During this session, legislators will review over 2,100 bills. A large percentage of those will be heard in committee.
Many of you have asked me about the best way to submit testimony on a proposed bill. Written testimony is always preferred. You can submit testimony via the online form on the capitol Website (www.capitol.hawaii.gov), or you can draft your written testimony and email the testimony to the chair and committee members as an attachment. Testimony may also be faxed.
Sending your testimony to all of the committee members is very important. Written testimony that is only sent to the chair is distributed to committee members at the beginning of the hearing, which means committee members must speed-read your testimony in the hearing. This can be problematic, especially for controversial bills in which a lot of testimony is submitted.
South Maui Rep. George Fontaine listens to testimony by Duane “Dog” Chapman and his wife, Beth, in a Judiciary Committee meeting. Photo: Marlo Ting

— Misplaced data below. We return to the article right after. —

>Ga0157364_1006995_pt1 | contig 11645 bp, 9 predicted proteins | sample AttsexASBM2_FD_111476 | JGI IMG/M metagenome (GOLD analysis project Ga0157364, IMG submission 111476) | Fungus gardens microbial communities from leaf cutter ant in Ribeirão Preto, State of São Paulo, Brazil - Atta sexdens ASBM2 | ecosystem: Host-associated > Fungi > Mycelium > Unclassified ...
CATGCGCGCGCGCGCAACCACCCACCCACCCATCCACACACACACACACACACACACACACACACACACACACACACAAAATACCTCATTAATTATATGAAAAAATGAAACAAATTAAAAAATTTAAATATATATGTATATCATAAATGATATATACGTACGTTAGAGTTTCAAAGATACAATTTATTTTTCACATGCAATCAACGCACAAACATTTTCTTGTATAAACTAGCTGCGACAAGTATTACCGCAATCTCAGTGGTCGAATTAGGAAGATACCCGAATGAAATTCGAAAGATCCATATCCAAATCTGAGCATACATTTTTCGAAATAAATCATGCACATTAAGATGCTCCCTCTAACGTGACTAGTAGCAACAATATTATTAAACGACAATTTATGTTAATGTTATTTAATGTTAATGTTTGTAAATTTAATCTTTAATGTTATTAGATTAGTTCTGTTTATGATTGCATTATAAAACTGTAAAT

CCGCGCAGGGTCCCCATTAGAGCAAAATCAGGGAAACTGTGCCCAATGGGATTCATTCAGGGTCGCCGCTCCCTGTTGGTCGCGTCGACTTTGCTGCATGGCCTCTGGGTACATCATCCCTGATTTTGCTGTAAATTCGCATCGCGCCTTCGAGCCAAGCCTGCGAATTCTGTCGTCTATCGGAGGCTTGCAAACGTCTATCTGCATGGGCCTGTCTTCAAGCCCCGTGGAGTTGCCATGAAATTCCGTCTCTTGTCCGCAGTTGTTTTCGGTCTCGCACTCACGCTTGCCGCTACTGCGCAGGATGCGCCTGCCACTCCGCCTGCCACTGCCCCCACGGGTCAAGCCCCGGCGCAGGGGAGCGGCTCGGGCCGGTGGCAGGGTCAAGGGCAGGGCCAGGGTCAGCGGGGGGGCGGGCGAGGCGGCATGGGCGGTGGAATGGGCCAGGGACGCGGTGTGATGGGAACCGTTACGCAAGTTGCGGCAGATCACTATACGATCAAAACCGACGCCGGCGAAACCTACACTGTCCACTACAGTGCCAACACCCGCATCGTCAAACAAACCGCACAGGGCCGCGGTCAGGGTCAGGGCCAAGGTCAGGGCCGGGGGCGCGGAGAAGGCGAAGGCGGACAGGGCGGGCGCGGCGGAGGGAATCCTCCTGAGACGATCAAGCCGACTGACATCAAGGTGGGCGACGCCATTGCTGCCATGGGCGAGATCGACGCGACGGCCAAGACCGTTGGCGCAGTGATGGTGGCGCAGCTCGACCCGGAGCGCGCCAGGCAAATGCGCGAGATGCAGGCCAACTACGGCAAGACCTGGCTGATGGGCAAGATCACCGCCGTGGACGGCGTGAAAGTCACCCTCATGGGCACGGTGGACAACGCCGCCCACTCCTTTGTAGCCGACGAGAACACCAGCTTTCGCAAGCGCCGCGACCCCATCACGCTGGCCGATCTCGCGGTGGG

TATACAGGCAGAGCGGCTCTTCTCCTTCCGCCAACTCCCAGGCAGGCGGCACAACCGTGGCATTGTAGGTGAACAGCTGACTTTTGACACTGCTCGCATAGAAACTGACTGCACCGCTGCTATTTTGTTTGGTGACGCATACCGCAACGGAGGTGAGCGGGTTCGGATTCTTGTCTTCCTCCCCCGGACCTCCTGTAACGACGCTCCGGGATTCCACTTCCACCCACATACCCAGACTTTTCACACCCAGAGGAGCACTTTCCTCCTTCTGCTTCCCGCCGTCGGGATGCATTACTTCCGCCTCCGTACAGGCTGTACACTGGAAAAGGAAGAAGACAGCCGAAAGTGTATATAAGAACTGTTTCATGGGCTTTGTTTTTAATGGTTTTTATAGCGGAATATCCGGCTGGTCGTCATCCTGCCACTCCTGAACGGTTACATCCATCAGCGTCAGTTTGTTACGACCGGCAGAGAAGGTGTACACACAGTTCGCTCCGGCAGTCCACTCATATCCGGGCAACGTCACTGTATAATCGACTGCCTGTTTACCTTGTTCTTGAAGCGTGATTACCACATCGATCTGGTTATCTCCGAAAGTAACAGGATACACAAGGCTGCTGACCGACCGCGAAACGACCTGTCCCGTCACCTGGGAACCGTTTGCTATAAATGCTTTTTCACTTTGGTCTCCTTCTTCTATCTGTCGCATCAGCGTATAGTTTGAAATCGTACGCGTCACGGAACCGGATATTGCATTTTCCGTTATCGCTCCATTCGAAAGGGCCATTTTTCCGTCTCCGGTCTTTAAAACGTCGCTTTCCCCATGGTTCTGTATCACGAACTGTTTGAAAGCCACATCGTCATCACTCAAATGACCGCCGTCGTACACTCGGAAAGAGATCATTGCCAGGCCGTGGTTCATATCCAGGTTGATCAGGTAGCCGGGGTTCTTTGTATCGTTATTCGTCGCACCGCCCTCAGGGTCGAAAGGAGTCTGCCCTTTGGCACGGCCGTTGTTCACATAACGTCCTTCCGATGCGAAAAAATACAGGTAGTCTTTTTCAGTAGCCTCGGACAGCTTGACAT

Your written testimony should be brief and to the point. State in the beginning your stand--oppose or support. Then outline why you oppose or support the bill. Bold face each issue or the text you really want the committee to pay attention to.
If you decide to testify in person, keep in mind that some chairs have time limits on oral testimony. The time limit can be anywhere from two to three minutes. Note that simply reading your written testimony is not as effective as summarizing it to highlight specific issues.
I hope these tips help, and my office is always available to assist you with submitting testimony should you need it.
Your voice does matter.
If you need to contact me with any issues or concerns regarding South Maui, please call my office at (808) 586-8525 or email email@example.com.
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